Boothbay Harbor Mother Files Suit against Priest

By Joshua L. Weinstein
Portland Press-Herald [Boothbay Harbor ME]
January 11, 2005

A Boothbay Harbor woman has filed a lawsuit against a Roman Catholic priest who she says molested her son from the time the boy was 3 years old until he was 5.

The priest, the Rev. Thomas Lee, has denied the accusation to Our Lady Queen of Peace parish in Boothbay Harbor and to the Diocese of Portland.

Lee voluntarily stepped down in 2002 while the diocese conducted an investigation into allegations he sexually abused the boy. He returned to a church in Lyman after the investigation was unable to substantiate the claim but stepped down again in 2003 after new allegations of misconduct with minors arose.

Lee, who now lives in Portland, declined to comment on the lawsuit Monday.

The lawsuit, filed in Cumberland County Superior Court, claims that the woman's mother was a housekeeper at the church rectory and that the woman visited there about three times a week to wait for her mother to finish work.

It claims that between 1977 and 1979, the woman took her son to the church with her.

During those times, the lawsuit says, Lee asked if he could take the boy into his office, where he would molest the child.

The lawsuit says the woman's son, now 30, did not say anything earlier "because of personal reasons including profound shame, embarrassment, and psychological torment."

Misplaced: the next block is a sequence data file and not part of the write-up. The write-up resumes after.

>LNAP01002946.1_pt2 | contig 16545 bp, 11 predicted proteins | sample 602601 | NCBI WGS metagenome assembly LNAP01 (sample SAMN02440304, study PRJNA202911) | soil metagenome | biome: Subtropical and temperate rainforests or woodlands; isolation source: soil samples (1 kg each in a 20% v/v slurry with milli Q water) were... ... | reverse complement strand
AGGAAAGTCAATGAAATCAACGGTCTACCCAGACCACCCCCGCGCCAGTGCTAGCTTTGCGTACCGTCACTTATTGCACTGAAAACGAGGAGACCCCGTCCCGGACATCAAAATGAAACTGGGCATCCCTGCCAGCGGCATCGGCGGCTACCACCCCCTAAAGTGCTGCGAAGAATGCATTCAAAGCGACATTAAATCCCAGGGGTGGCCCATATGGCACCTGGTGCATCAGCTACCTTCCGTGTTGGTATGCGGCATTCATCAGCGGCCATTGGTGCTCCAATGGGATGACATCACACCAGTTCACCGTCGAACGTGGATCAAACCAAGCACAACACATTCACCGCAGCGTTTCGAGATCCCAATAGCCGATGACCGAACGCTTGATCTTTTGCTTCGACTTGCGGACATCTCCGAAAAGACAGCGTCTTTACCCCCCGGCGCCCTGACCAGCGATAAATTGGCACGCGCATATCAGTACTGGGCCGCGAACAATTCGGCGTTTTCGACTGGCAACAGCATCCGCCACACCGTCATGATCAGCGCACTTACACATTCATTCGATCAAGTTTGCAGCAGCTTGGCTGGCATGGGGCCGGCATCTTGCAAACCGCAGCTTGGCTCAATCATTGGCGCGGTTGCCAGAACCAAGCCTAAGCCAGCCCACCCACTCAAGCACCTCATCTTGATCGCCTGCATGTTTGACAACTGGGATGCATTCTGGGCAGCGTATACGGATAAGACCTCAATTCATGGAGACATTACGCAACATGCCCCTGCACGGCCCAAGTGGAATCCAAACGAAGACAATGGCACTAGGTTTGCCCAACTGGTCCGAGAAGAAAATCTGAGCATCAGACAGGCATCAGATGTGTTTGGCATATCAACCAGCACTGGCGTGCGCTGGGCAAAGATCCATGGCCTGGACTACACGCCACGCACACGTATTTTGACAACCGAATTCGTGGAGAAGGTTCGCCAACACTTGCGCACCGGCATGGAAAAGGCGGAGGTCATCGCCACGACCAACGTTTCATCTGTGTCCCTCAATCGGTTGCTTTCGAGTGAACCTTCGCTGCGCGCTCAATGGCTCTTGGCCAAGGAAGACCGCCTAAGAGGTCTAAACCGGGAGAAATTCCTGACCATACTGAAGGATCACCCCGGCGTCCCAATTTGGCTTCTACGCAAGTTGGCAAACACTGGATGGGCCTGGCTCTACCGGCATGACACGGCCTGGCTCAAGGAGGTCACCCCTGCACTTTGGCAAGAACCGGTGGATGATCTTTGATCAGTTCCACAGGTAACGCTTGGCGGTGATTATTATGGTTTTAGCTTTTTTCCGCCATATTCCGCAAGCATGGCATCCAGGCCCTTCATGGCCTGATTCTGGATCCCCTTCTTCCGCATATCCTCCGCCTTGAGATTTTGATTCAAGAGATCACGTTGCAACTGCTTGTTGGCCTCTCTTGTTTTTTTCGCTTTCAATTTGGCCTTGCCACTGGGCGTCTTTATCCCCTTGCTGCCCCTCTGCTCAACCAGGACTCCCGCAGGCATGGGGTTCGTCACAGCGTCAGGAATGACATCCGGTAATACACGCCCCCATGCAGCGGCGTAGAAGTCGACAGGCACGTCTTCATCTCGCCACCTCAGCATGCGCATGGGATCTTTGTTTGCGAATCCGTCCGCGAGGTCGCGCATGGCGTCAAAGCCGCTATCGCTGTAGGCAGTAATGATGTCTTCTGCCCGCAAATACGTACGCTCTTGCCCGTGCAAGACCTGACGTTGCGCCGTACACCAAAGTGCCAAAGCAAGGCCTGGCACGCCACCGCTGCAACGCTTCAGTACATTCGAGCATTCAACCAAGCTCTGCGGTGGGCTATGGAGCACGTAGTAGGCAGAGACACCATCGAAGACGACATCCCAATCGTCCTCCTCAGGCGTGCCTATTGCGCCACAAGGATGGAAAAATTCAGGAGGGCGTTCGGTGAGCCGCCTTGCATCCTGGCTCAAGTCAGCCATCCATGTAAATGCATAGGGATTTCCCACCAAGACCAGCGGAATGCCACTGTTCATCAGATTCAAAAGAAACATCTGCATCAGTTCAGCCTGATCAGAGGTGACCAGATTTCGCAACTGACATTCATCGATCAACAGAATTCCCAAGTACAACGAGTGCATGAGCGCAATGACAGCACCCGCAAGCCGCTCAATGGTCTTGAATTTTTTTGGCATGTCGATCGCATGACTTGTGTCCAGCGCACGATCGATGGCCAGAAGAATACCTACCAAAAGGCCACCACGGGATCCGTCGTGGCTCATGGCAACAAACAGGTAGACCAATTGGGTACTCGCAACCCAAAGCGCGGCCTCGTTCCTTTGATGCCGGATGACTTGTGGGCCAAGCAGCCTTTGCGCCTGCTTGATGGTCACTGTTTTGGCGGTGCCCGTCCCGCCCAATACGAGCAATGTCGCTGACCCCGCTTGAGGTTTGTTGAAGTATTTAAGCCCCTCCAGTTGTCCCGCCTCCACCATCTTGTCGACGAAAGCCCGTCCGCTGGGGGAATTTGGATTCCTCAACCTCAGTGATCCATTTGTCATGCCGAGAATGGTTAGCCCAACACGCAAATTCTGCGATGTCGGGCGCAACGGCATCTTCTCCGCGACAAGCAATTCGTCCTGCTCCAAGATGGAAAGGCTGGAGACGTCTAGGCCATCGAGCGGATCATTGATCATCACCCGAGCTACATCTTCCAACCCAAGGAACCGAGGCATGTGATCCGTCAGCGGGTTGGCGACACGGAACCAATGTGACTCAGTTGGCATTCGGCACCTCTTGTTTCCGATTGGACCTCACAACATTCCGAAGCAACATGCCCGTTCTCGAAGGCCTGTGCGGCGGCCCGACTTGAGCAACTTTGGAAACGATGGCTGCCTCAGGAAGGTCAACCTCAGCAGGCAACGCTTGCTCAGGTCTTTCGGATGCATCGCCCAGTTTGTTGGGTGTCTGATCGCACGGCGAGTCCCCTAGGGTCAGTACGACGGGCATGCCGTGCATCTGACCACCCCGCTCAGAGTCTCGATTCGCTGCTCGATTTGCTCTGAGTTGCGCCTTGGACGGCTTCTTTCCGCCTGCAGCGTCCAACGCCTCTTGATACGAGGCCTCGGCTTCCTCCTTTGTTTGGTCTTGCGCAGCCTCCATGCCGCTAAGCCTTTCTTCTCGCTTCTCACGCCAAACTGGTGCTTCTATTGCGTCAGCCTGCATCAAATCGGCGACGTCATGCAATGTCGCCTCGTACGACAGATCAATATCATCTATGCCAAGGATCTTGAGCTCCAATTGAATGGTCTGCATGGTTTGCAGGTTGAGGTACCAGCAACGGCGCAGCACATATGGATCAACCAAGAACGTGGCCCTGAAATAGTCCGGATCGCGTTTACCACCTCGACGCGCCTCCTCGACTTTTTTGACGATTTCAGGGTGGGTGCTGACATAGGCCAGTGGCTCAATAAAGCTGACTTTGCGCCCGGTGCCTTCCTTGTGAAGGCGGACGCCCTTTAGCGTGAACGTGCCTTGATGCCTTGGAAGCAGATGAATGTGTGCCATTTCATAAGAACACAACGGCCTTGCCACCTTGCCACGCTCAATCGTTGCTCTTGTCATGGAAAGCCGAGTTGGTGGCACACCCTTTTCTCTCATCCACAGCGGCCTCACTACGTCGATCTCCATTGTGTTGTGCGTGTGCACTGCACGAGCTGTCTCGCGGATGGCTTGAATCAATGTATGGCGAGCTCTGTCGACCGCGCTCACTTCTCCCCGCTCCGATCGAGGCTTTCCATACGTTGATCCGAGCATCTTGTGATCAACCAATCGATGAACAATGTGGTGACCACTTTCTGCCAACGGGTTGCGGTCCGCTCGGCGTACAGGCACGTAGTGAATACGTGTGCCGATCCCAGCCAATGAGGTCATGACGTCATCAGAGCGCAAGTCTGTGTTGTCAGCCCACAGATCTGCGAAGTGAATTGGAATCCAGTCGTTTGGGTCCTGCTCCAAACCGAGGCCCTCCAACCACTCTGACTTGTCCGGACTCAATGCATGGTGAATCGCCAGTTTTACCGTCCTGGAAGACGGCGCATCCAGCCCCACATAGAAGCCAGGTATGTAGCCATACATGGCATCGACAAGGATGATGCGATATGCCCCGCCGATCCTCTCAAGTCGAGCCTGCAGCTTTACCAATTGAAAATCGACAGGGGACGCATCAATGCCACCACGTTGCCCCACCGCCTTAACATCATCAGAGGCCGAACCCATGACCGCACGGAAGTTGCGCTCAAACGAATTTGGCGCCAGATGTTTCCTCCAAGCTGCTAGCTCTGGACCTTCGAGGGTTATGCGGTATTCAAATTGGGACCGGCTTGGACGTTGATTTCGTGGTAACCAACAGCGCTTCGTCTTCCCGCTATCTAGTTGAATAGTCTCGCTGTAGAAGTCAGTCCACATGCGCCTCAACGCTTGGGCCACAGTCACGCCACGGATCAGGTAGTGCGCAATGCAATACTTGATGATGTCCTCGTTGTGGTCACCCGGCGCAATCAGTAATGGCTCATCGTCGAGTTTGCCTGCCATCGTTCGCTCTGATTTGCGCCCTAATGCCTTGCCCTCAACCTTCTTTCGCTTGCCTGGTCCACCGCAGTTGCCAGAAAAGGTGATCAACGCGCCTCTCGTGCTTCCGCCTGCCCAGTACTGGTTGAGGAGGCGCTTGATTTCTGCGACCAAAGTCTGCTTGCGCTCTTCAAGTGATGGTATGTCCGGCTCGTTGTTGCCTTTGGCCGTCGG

The Portland Press Herald/Maine Sunday Telegram is not naming the woman because doing so would identify her son, who is the victim of an alleged sex crime. The son has not filed a lawsuit. The criminal statute of limitations has expired, which means prosecutors cannot pursue the case.

Sue Bernard, the church's spokeswoman, said she was aware of the lawsuit, but that she could not comment because she has not seen it.

The woman's attorney, Mark L. Randall of the McCardle Law Firm in Portland, said that "this is one parent's effort to have the church recognize that the families are victims, too."

The lawsuit alleges breach of trust, breach of fiduciary duty, vicarious liability and fraud.

It does not ask for a specific dollar amount, because under Maine law, plaintiffs in such cases may not make such requests. The amount of money - if any - is determined by the jury.


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